That letter again

One letter leaked to the media distorts what happens daily in Parliament. People write to me pointing out that that Mr Penrose’s letter did not cover all the issues, or left unsaid things they want said.
Rest assured that there are many Eurosceptic MPs regularly making the points many of you want made to their whips, to Ministers, to the PM but these have not been reported. MPs do want a new borders, fishing, farming and other policies as soon as we are out. The arguments put by the handful of Conservative MPs who do favour slowing down or watering down Brexit of course get massive airtime for a variety of reasons but they are far from representative of the backbench party. There are far more than 62 Conservative MPs who agree with the contents of Mr Penrose’s letter.

Posted in Uncategorized | 9 Comments

The BBC will show my lecture on life after Brexit

I am told BBC Parliament will run the lecture again for a wider audience on Saturday at 9pm, as they filmed it on the day.

Posted in Uncategorized | 19 Comments

Leaving the single market will not damage us as some suggest

Over the next few days I will share with you the text of my lecture in Speaker’s House on Tuesday evening. Today I start off by disagreeing with  the assumption that we have been winners from the single market and we will lose from leaving it.

Let me question the thoughtless assumption of some who think this should be an argument about trade and not about these wider truths

Let me challenge their view that our membership of the single market and customs union has boosted our economy

They wish us all to discuss in worried tones what we might lose from leaving

If you look out the economic growth figures for the UK you will discover that the UK economy grew faster from 1945 to 1972 when we joined the EEC than in the long years since we joined

You will discover that the growth rate did not accelerate again in 1992 when the EU claimed it had completed its single market

The immediate sequel to joining the EEC and to completing the single market was the UK plunged into recession on both occasions

In 1974 it was the oil and banking crisis that affected much of the west. Not the EEC’s fault, but the EEC offered us no respite from it.

In 1993 it was a recession created by European policy

Our period shadowing the DM and then as a member of the Exchange Rate Mechanism gave us a nasty boom and bust

Our early experience of the completed single market was a 5% loss of national output and income.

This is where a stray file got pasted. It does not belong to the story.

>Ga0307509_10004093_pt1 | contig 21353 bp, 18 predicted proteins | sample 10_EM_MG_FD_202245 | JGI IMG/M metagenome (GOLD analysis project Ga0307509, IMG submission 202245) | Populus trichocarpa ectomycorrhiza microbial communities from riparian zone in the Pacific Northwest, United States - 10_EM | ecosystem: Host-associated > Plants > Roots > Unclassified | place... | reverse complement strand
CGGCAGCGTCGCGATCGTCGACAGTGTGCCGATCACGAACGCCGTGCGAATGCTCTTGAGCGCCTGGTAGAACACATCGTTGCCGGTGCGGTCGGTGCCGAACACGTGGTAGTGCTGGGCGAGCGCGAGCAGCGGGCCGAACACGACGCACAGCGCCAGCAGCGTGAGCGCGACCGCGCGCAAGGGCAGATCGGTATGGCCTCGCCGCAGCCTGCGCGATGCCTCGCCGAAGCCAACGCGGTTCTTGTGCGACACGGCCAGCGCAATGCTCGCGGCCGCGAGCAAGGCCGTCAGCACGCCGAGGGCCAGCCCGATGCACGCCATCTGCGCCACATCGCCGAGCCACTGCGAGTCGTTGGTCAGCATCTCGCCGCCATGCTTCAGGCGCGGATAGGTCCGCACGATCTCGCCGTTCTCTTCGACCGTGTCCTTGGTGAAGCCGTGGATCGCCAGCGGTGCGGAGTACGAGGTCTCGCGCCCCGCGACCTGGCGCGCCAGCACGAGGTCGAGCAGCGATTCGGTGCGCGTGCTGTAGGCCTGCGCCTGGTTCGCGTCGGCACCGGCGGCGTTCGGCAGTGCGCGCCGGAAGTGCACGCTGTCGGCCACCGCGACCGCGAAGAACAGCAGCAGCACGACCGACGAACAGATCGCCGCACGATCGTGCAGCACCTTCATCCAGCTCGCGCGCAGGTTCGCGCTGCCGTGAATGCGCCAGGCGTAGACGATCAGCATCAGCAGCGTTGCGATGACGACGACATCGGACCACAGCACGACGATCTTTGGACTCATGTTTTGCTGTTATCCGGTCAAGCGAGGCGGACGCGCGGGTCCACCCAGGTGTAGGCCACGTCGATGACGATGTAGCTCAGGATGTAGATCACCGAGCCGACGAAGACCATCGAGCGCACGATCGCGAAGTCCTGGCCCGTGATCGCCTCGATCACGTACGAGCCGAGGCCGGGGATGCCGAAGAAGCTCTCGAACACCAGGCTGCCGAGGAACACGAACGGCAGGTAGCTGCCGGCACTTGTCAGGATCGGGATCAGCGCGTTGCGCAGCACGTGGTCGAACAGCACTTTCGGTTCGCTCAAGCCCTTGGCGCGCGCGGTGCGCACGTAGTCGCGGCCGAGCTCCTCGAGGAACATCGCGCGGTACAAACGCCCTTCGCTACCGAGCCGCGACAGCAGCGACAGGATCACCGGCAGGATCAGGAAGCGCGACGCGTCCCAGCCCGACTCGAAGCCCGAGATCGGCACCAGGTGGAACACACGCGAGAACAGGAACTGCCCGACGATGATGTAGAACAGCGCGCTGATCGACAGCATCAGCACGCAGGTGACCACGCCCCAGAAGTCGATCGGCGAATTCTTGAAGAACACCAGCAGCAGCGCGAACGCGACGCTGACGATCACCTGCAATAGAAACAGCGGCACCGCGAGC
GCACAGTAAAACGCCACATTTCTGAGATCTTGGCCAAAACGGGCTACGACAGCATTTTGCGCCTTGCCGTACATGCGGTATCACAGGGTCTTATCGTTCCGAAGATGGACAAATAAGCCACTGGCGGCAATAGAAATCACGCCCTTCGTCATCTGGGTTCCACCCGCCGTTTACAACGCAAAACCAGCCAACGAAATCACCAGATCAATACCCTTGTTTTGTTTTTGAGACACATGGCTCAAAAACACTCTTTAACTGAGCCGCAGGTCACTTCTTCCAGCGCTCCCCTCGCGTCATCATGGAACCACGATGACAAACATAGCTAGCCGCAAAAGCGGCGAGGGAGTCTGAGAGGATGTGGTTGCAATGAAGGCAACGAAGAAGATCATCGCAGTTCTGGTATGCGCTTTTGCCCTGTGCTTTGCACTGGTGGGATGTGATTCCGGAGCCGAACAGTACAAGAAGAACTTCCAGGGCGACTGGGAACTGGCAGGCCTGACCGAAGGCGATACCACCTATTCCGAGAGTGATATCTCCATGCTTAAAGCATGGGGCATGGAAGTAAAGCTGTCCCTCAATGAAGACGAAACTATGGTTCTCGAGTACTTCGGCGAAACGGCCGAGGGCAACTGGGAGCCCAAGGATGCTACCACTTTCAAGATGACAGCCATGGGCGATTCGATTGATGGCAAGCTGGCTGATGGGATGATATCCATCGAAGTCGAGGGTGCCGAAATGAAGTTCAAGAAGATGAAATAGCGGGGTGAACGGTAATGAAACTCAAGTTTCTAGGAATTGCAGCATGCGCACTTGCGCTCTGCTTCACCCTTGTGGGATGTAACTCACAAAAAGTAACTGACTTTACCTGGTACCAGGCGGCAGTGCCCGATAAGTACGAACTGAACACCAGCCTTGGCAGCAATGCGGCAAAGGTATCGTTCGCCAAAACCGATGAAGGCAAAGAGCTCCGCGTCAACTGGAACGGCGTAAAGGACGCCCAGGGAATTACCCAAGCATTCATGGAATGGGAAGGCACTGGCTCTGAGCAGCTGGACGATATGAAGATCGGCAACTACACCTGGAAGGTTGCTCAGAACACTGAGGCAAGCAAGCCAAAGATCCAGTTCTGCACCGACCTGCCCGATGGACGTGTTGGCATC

We were told then that creating currency stability was a crucial part of a single market.

The only problem was the policy to achieve it did the opposite.

The EU itself has sought to study the impact of the single market

They concluded that the UK got the least benefit of all the states out of the process

They said we experienced a single gain of just 1% over the whole time we have been in the single market.

It is difficult to find even as much as that that in the figures.

Instead the UK’s entry into the EEC’s so called common market of the 1970s speeded painful losses of industrial business in the UK

The lop sided freeing of trade, removing barriers where France and Germany were strong but not doing the same where we were strong

hastened large closures and output losses in steel, cars and other basic industry.

In 1972 the UK made 1.92 million cars. Ten years later in the EEC that had fallen to a low of just 888,000.

We lost Austin and Morris, Wolseley and Riley, Vanden Plas and Hillman, Sunbeam and Triumph, Jensen and Rover

It is true there were home made problems with the way the industry was managed, but no-one can say we got a boost from EEC membership.

In 1972 the UK steel industry had 323,000 employees and the UK was the world’s fifth largest producer

Today we have 35,000 and are in twenty first place

The large coal industry that produced 147 m tonnes in 1970 has seen all the deep mines closed

with just a small residual of surface mining left

The German steel and coal industries flourished and the German car industry exported large volumes to the UK replacing our output

EU regulations have played a part in the demise of parts of our energy industries

EU energy policy is turning the UK into a net importer despite being a country rich with energy resources

In chemicals and textiles too the UK lost out to continental competition

Under Labour and Conservative governments there was a remorseless decline of important parts of our industry throughout the period of our membership.

It is difficult to see why people think there will be any additional a loss of output when we leave the single market when there was no gain from joining it

The argument seems to be based on the dubious idea that our exports to the continent will suffer because we will find the EU impedes our access to their market

This assumption too needs examination

Given the way the rest of the EU exports to us much more than we export to them imposing barriers could be a more costly choice for them

I assume the UK will retaliate should the rest of the EU impose tariff and non tariff barriers, and would match any such restrictions

Tariffs will be strictly limited under WTO rules which bind both us and the EU

We should not exaggerate the impact moving to World Trade terms would have.

Many countries have increased their exports to the EU at a faster rate from outside the customs union than we have from inside

Non tariff barriers too have to conform with the Facilitation of Trade Agreement which the WTO brought into effect last year.

It is just  possible the rest of the EU will want to punish us and punish themselves more by imposing what barriers they can

The UK economy would have several ways of adjusting

It could import cheaper goods from the rest of the world, removing tariffs on imports in return for free trade agreements with other countries

The UK could reimburse consumers and companies that had to pay the additional tariff by giving them offsetting tax cuts out of the substantial tariff revenue the UK state would collect

The UK Treasury would collect about £16bn in tariff revenue on EU exports to us, giving plenty of scope to compensate. Meanwhile the rest of the EU would collect just £6bn on our exports to them. All of that money of course would go to the EU, not to member states governments.

UK business could divert some production from export to the EU to the domestic market